African business experts converse about COVID-19 and its impact on Africa’s economy.
Will COVID-19 propel Africa to new economic heights? Or will it cause more people to die from starvation and leave Africa’s economy in ruins? These were some of the questions that were addressed by four African business experts who participated in an MBA panel discussion for a module called Perspectives on African Frontiers
Dr Nthabiseng Moleko, who hosted the event for USB, quantified that due to COVID-19, 30 million people have lost their jobs in Africa, and a third of the continent’s countries are now at risk of debt distress. Africa is also estimated to lose half of its GDP growth, which is expected to plummet from 3.2% to 1.8%.
“The impact of Corona will be felt for decades to come,” said Dr Louis van Pletsen, the Founder and Director of InAfrica Holdings. He added that 580 million informal workers in Africa had seen their average income decrease by 80% in the last month. Van Pletsen emphasised that the impact would be five times that of the 2008 financial crisis.
“We will have more people die of starvation than of COVID-19,” said Andrew McLachlan, the Managing Director for the Hilton Hotel Group in Sub-Saharan Africa. McLachlan stated that jobs should be created in this time rather than taken away.
“We need to understand the catastrophic nature of complete lockdown and look at other ways to live with this virus in our midst,” said Moleko, who asserted that a balance should be found between restrictions and possible labour activities.
Even though the negative impact of COVID-19 is evident, this crisis might also be the trigger that Africa needs for economic development. “COVID-19 represents an opportunity for the continent to re-enter global markets,”, she said.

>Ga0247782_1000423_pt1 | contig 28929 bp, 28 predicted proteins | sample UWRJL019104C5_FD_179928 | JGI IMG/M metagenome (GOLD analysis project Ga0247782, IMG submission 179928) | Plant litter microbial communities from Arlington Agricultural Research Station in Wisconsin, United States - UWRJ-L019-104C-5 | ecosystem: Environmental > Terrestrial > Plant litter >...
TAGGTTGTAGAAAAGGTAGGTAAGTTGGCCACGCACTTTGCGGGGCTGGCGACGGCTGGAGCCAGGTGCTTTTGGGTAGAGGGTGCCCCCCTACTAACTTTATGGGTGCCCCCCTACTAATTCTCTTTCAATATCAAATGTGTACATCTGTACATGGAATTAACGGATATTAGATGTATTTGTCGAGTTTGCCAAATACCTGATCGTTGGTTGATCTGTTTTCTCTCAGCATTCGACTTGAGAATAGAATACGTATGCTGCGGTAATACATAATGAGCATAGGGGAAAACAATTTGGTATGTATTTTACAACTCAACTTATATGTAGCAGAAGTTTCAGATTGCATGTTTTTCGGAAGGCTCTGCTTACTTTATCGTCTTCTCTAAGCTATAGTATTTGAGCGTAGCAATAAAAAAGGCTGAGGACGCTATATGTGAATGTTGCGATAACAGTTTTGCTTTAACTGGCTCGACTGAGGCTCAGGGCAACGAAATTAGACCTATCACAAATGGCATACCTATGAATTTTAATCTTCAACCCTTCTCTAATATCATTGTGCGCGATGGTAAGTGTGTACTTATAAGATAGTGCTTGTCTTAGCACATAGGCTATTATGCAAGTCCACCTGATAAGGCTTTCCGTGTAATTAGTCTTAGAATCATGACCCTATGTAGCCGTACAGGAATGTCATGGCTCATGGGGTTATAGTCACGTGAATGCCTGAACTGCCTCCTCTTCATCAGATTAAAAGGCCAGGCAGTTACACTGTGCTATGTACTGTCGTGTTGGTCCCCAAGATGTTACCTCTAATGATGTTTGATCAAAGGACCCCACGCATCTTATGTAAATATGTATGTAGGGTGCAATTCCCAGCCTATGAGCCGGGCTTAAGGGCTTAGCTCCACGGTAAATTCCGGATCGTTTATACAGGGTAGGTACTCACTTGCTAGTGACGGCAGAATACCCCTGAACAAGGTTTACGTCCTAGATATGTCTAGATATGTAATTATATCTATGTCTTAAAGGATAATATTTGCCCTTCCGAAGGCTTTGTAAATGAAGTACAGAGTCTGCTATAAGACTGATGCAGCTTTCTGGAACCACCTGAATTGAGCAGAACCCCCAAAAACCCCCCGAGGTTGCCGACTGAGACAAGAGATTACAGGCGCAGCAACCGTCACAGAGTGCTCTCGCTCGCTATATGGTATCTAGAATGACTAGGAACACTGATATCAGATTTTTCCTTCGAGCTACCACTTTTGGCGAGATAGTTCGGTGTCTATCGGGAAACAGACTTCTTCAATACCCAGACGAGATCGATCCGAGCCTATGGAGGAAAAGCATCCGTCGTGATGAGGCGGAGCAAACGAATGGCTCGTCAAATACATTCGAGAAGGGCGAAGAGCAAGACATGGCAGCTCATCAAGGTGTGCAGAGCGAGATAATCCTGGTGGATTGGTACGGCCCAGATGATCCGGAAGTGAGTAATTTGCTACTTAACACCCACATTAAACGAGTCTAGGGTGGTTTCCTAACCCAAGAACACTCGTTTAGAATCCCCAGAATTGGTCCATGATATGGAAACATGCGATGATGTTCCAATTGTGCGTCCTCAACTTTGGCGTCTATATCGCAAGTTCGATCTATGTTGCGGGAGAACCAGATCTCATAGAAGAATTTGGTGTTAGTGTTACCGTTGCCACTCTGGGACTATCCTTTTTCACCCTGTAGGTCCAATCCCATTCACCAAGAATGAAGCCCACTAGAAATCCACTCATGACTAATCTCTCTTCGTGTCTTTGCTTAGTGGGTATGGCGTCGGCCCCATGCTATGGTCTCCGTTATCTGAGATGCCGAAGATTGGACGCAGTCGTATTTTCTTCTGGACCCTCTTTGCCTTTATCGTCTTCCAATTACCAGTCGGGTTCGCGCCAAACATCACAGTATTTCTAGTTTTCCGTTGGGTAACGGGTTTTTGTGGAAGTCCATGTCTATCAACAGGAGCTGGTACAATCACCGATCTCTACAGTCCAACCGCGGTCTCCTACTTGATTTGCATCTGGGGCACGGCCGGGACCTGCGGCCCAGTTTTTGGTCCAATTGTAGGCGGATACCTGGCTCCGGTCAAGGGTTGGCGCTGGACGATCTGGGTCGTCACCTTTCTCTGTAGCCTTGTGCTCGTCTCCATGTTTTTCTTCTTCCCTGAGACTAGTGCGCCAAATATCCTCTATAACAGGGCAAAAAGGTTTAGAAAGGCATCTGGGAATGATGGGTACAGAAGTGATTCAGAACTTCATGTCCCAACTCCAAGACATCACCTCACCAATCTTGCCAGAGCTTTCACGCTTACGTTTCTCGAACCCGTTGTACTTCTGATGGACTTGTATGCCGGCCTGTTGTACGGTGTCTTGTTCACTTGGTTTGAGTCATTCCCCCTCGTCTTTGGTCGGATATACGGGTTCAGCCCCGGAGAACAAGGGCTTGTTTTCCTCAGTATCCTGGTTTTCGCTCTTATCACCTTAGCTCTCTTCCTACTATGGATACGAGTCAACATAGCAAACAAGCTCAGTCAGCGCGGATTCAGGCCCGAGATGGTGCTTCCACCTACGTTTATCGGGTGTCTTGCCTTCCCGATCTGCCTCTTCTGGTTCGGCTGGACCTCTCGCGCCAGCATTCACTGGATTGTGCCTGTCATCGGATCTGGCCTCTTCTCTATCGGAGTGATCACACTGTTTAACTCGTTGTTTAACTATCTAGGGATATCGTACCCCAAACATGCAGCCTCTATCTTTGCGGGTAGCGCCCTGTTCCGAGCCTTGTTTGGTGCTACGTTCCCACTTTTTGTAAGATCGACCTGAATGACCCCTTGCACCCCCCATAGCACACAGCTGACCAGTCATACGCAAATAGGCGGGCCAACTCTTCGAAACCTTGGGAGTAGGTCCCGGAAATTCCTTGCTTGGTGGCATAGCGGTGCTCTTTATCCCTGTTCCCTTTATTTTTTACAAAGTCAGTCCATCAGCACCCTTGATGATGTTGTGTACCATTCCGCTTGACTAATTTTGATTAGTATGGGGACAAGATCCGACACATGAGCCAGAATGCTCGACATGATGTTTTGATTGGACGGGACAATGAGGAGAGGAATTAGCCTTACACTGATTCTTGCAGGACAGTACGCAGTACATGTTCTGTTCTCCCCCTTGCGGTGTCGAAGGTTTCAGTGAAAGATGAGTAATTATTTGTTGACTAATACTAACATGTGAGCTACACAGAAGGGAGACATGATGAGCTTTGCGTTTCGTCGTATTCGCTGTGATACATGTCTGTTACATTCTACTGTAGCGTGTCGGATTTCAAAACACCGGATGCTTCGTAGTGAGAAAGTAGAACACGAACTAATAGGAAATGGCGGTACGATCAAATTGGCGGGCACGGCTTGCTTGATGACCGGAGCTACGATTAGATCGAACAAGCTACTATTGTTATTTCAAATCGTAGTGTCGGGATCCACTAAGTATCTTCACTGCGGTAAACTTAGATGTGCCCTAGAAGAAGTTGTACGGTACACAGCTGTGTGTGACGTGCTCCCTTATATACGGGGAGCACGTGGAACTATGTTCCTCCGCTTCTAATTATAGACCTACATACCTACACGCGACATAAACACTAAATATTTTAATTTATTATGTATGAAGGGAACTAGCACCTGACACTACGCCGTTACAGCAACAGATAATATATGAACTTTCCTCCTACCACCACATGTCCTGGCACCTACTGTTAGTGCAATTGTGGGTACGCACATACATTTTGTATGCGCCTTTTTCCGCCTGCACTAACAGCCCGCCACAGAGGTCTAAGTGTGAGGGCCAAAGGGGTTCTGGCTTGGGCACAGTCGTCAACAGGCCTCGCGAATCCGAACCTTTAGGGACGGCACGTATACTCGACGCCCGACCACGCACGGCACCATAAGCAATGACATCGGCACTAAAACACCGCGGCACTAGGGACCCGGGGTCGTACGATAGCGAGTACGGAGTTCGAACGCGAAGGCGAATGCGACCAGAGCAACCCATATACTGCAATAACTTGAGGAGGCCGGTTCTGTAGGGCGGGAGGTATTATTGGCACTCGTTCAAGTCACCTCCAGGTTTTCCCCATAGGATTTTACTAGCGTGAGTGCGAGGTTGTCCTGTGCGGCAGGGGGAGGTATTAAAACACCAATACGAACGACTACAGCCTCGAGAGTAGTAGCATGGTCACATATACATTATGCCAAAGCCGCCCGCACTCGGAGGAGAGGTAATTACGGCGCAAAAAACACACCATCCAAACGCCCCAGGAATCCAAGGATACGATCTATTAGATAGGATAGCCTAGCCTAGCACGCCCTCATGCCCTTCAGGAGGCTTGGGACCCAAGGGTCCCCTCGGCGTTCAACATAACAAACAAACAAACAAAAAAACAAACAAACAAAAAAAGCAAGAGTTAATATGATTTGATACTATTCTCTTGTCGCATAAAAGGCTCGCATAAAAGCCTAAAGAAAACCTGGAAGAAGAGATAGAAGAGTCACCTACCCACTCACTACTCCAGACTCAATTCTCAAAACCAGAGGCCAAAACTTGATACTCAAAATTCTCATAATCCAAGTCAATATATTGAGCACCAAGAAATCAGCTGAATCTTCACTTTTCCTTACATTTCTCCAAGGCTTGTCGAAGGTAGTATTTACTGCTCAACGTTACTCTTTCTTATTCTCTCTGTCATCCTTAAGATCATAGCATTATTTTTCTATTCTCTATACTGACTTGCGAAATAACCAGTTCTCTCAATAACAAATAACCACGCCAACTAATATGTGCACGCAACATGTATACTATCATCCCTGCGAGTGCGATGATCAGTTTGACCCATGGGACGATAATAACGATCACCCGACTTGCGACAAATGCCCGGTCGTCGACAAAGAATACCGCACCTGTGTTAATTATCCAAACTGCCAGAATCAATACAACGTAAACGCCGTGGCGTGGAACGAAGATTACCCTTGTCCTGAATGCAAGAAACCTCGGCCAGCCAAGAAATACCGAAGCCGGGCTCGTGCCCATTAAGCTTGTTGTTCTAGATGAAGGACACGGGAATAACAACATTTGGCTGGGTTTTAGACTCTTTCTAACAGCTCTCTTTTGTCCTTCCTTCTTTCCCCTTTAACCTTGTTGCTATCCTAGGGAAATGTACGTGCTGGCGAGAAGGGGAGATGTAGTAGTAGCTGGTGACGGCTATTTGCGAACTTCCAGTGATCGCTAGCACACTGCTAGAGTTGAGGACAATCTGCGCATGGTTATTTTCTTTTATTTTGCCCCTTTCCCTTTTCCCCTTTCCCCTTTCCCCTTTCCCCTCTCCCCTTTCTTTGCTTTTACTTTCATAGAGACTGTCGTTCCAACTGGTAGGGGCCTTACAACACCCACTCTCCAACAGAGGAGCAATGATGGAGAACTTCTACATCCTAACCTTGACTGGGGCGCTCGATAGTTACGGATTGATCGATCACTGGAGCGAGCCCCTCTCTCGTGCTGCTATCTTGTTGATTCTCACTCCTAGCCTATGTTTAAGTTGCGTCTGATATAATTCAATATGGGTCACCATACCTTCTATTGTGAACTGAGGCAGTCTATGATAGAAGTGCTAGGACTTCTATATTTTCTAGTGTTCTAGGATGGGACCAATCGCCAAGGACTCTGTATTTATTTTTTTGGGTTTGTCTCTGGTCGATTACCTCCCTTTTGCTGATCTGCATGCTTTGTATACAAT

“After the Great Depression and even after World War II, many countries had to restart from scratch. Now we all have an opportunity to rebuild, reconfigure and restructure.”
Van Pletsen asked: “Africa, do we have to stand back for anyone else in the world?” when he compared Africa’s resources to those of India and China. Africa is home to 1.2 billion people, roughly the equivalent of India and China. Africa is also ten times the size of India and three times the size of China geographically. Half of Africa’s population is younger than 18 years old. “If this was material to work with, you would not find a better place to do so,” he stated.
Dr David Monyae, the co-director at the University of Johannesburg Confucius Institute (UJCI), pointed out that only 12% of Africa’s trade takes place within the African continent. This is another opportunity for Africa to look inwards for development, given that exports and imports are limited.
In closing, Wilmot Magopeni, the Executive Head of Business Development for FNB, shared a quote from Shakespeare: “There is nothing good or bad, but thinking makes it so”. Wilmot added that he sees vast opportunities in the continent.
It is clear from the panel discussion that Africa finds itself at a crossroads. And while it has the resources and the opportunities to make an economic come-back, the only people who will bring this to fruition will be Africans themselves. * This article was written by MBA students as part of a group assignment for the module Perspectives on African Frontiers.